New Project: Philadelphia Research Initiative
Posted by on November 17, 2008
Pew Launches Philadelphia Research Initiative
The Pew Charitable Trusts has announced the creation of the Philadelphia Research Initiative, a new research unit at Pew to study critical issues facing Philadelphia. Larry Eichel, a veteran Philadelphia Inquirer reporter and editor, will serve as project director.
“The Philadelphia Research Initiative will provide impartial research and analysis on a variety of timely issues, for the benefit of decision makers, the news media and the public,” said Donald Kimelman, director of Pew’s Philadelphia Program. “I cannot think of anyone more suitable to head the project than Larry Eichel. He brings an impressive record of impartial, in-depth reporting and a strong understanding of policy issues. We are thrilled to have someone of his caliber lead this new unit.”
The initiative will produce highly readable, in-depth reports that provide facts and analysis of complex and important issues, often comparing Philadelphia to other cities. It will also research policy solutions, listing the pros and cons of various options. Reports will be modeled after past Pew-commissioned studies, including Philadelphia 2007: Prospects and Challenges (http://www.pewtrusts.org/our_work_report_detail.aspx?id=30319), and Philadelphia’s Quiet Crisis: The Rising Cost of Employee Benefits (http://www.pewtrusts.org/our_work_report_detail.aspx?id=34144), which was co-published with the Economy League of Greater Philadelphia.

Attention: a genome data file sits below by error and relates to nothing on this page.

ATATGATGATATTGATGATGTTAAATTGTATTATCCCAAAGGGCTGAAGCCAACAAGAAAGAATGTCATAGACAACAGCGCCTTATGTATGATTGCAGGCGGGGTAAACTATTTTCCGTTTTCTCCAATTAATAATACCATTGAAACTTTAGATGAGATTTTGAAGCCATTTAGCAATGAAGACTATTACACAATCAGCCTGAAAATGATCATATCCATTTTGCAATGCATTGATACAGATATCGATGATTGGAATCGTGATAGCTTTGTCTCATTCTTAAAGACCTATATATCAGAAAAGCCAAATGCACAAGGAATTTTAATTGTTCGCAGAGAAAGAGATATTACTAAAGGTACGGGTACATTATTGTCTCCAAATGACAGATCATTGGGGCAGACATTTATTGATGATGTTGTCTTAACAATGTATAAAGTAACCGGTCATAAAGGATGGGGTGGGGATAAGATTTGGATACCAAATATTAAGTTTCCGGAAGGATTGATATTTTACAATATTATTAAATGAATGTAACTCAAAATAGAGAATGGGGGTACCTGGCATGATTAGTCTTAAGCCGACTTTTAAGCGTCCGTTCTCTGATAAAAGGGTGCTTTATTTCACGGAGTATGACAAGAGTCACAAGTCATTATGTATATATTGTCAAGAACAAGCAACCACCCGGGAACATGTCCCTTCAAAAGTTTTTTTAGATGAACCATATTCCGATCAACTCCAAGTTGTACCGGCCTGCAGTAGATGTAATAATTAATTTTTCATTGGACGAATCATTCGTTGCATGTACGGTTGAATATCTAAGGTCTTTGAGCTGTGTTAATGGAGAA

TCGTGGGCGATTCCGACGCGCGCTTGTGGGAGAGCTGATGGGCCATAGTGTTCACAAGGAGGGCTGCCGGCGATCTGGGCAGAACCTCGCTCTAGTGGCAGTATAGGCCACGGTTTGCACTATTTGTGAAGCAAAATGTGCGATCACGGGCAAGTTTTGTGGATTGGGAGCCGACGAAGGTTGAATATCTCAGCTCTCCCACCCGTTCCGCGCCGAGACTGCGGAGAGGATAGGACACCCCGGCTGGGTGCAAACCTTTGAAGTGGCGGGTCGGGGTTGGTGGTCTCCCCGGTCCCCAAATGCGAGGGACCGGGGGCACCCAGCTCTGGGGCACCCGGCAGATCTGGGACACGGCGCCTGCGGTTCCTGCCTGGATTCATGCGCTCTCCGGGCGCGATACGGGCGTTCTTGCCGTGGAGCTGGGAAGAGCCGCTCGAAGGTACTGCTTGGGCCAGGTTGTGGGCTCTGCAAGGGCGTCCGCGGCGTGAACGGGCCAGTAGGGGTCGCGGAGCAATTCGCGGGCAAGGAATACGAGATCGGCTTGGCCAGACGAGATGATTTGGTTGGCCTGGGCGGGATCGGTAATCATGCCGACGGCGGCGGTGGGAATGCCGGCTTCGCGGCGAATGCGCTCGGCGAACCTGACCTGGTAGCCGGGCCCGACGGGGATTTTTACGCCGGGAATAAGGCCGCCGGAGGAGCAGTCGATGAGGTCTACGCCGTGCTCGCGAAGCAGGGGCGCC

The Philadelphia Research Initiative will give Pew the resources and structure for in-house research, though, when special expertise is required, it will also commission studies from outside parties.
In addition to major reports, the new unit will publish briefs that illuminate front-and-center issues, and an annual “State of the City” report that will track trends on a wide array of key indicators of the city’s vitality—from crime to employment to cultural participation. In addition, an annual benchmark poll of Philadelphians will track attitudes on key issues facing the city, views of its leadership, and the public’s sense of whether the city is headed in the right or wrong direction.
Eichel will join Pew on November 24, 2008 to lead the new unit.
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